Tips from members
what they had done to achieve the results.
Gerry Simpson started with an interesting monochrome still life of a flower in a vase, showing how he converted the image from colour and added a subtle background texture.
Next was Laine Baker, who had also converted colour images to monochrome, but had ‘colour popped’ the orange safety jacket of a rail man to give extra impact. She demonstrated two techniques for achieving this effect.
Dru Dodd’s dramatic night time view of New York was, in fact, taken in daylight, using a four-minute exposure with an extreme neutral density filter. Clever digital manipulation to adjust shadows and lighting completed this picture.
Michael Mundy’s imaginative and rather disturbing picture, evoking the aftermath of a nuclear explosion, was a studio shot of a broken doll, converted from colour to monochrome and aged using a series of digital filters.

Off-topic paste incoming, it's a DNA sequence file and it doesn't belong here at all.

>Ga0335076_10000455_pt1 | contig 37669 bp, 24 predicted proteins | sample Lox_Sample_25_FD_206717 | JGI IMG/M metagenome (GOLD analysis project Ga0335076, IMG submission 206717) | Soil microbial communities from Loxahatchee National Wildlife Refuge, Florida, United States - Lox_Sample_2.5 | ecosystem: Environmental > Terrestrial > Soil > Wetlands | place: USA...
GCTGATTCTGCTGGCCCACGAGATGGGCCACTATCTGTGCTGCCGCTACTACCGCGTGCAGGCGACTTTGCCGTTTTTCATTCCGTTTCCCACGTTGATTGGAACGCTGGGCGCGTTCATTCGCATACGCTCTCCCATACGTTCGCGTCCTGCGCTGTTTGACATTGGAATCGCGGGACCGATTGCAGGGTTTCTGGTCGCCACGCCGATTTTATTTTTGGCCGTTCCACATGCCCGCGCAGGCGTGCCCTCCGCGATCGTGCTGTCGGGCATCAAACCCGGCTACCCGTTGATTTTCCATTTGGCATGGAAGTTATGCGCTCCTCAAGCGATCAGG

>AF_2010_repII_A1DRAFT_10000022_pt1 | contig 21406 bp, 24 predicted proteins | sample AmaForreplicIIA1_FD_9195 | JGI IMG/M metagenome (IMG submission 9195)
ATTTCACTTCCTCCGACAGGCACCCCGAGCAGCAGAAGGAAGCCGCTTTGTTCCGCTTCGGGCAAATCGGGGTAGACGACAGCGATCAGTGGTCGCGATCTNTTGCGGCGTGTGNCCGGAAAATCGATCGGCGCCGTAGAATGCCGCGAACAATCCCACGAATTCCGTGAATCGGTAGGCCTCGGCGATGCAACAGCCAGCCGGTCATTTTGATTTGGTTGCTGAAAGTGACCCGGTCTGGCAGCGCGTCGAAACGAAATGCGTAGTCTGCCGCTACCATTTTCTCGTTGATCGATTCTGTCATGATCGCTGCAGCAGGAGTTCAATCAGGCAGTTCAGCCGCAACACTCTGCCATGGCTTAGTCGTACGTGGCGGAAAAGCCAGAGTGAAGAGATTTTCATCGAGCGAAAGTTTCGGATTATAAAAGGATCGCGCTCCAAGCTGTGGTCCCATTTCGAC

Jane Coltman explained how some effects can be achieved by correct use of exposure settings. She had created a selective blurred motion effect in a crowd scene using an exposure of a quarter-of-a-second. Jane also showed how she produced a grid of multiple close-up colour images of rocks and stones that she had taken on Blast Beach, Seaham.
Lastly, club president John Thompson showed beautiful images of Scarborough Spa, Seahouses Harbour and the High Level Bridge in Newcastle. They had been manipulated in a very individual manner to remove extraneous details. John explained his thinking and his aim to produce prints of the highest quality.
The evening was completed by two fine print galleries by Michael Mundy and John Strong. Michael’s monochrome prints depicted a local stone mason as he transforms himself into Santa Claus, while John’s colour prints included pictures of Guyzance Weir, Woodhorn’s Weeping Poppies and Scottish landscapes.